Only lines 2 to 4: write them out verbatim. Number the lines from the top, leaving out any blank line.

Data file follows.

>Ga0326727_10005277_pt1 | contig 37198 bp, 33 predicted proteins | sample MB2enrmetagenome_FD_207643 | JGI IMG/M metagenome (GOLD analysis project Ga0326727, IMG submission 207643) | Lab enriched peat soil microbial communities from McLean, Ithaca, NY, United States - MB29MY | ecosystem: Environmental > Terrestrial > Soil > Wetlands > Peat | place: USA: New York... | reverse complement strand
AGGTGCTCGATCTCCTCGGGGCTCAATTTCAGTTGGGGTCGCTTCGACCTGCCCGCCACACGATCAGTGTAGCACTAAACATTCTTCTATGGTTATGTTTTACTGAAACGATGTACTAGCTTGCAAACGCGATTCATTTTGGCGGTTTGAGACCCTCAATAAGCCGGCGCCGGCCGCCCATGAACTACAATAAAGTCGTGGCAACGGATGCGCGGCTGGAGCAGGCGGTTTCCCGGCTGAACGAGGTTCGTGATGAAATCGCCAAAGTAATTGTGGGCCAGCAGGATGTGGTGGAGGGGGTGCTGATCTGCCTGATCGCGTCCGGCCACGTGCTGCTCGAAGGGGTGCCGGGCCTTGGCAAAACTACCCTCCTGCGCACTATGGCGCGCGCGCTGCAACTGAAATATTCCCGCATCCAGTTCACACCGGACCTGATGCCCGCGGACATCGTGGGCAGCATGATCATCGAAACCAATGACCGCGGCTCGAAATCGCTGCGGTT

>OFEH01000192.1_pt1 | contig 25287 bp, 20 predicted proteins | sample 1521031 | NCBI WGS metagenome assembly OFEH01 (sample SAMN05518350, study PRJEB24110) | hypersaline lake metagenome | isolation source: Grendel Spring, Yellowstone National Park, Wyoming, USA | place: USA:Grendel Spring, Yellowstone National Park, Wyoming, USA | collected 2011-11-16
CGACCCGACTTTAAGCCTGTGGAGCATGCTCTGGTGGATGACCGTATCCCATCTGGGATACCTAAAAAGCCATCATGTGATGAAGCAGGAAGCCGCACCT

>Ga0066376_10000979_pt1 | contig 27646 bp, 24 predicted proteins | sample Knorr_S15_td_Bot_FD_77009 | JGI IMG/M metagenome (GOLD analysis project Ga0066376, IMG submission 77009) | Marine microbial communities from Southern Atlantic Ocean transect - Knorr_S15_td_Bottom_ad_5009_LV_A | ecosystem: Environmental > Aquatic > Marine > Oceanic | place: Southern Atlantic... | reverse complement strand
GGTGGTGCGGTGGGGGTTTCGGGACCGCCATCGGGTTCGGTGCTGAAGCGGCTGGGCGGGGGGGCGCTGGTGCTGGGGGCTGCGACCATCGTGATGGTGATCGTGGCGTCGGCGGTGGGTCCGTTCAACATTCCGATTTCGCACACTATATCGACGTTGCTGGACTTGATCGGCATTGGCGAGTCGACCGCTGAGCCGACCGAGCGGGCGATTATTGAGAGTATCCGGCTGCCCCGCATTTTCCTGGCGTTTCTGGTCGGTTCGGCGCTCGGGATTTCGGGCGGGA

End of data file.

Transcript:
AGGTGCTCGATCTCCTCGGGGCTCAATTTCAGTTGGGGTCGCTTCGACCTGCCCGCCACACGATCAGTGTAGCACTAAACATTCTTCTATGGTTATGTTTTACTGAAACGATGTACTAGCTTGCAAACGCGATTCATTTTGGCGGTTTGAGACCCTCAATAAGCCGGCGCCGGCCGCCCATGAACTACAATAAAGTCGTGGCAACGGATGCGCGGCTGGAGCAGGCGGTTTCCCGGCTGAACGAGGTTCGTGATGAAATCGCCAAAGTAATTGTGGGCCAGCAGGATGTGGTGGAGGGGGTGCTGATCTGCCTGATCGCGTCCGGCCACGTGCTGCTCGAAGGGGTGCCGGGCCTTGGCAAAACTACCCTCCTGCGCACTATGGCGCGCGCGCTGCAACTGAAATATTCCCGCATCCAGTTCACACCGGACCTGATGCCCGCGGACATCGTGGGCAGCATGATCATCGAAACCAATGACCGCGGCTCGAAATCGCTGCGGTT

>OFEH01000192.1_pt1 | contig 25287 bp, 20 predicted proteins | sample 1521031 | NCBI WGS metagenome assembly OFEH01 (sample SAMN05518350, study PRJEB24110) | hypersaline lake metagenome | isolation source: Grendel Spring, Yellowstone National Park, Wyoming, USA | place: USA:Grendel Spring, Yellowstone National Park, Wyoming, USA | collected 2011-11-16
CGACCCGACTTTAAGCCTGTGGAGCATGCTCTGGTGGATGACCGTATCCCATCTGGGATACCTAAAAAGCCATCATGTGATGAAGCAGGAAGCCGCACCT